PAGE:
That can't be the answer since higher kata belts have the same mechanics
 

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But as I showed in the clip, Karetakas have their rear foot off the floor just like boxers, when they actually fight. It's only in katas it's put down.
I covered this...

One of the things I suspect is that they are over emphasizing this in kata, so that you will root better when fighting... even though you are not going to fully put your heel down.
Added bold this time. Why do boxers jump rope? You never see them jumping rope in a fight. They never even jump in a fight... They are over emphasizing certain things, to develop power and speed so that they can use those skills that they learned jumping rope, in the ring... even if it looks different.

Also... the karate "step forward with straight punch" in kata... can have different meanings. That could be an arm bar take down, a hip throw, a wedge throw, a push... or many other things, in addition to being a punch.

That can't be the answer since higher kata belts have the same mechanics
World Champion Boxers still jump rope.
 

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That's my point. Why is there this dogmatic insistence on the rear foot planted in kata, even though everybody, including Karatekas, have it off the floor when actually applying techniques?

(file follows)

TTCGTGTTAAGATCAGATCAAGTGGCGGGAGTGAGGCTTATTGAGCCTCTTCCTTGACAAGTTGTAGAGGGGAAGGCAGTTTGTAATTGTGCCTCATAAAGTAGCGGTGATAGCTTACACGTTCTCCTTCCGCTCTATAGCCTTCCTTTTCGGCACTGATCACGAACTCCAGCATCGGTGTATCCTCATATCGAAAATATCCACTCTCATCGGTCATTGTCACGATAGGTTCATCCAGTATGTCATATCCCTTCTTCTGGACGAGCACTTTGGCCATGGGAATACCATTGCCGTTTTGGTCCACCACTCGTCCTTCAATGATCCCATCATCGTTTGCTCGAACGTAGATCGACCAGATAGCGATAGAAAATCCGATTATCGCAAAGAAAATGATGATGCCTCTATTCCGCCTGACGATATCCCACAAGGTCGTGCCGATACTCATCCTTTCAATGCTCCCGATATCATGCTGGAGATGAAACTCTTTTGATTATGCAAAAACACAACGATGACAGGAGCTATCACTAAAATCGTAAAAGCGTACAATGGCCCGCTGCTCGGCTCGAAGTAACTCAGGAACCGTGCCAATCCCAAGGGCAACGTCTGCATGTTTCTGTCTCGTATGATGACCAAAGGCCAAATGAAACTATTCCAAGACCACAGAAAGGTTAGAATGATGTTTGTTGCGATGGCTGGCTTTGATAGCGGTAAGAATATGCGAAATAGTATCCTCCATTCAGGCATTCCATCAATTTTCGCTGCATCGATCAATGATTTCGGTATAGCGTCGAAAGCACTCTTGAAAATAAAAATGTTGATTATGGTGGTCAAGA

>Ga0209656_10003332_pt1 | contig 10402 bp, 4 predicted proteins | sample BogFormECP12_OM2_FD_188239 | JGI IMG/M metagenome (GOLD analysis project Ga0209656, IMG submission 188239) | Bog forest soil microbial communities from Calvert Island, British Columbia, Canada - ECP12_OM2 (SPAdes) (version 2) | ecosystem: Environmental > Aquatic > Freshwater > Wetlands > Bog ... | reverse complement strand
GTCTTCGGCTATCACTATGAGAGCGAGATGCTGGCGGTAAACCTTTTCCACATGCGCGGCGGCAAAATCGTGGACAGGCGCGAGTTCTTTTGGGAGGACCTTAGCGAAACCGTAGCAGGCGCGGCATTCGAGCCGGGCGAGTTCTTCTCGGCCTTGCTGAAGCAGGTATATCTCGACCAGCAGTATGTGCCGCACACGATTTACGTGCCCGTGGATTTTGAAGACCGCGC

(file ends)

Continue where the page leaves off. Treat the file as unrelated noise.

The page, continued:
The tsuki in kata and the tsuki in competition may have different goals. See wab25's posts.
 
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I covered this...


Added bold this time. Why do boxers jump rope? You never see them jumping rope in a fight. They never even jump in a fight... They are over emphasizing certain things, to develop power and speed so that they can use those skills that they learned jumping rope, in the ring... even if it looks different.

Also... the karate "step forward with straight punch" in kata... can have different meanings. That could be an arm bar take down, a hip throw, a wedge throw, a push... or many other things, in addition to being a punch.


World Champion Boxers still jump rope.

Jumping rope is not a striking technique
 

Kung Fu Wang

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That can't be the answer since higher kata belts have the same mechanics
If the form creator didn't include "dynamic punch - hop in leading foot, back foot slide forward" in his created form, to coordinate punch with leading foot landing cannot be trained.

The moment that you concentrate on how to coordinate your punch with your leading foot landing, the moment that you will take your mind away from your back foot ground connection. Your back foot then will slide along the ground when your body is moving forward.

So to switch from

- coordinate punch with back leg straight, to
- coordinate punch with leading foot landing,

is the critical training progress.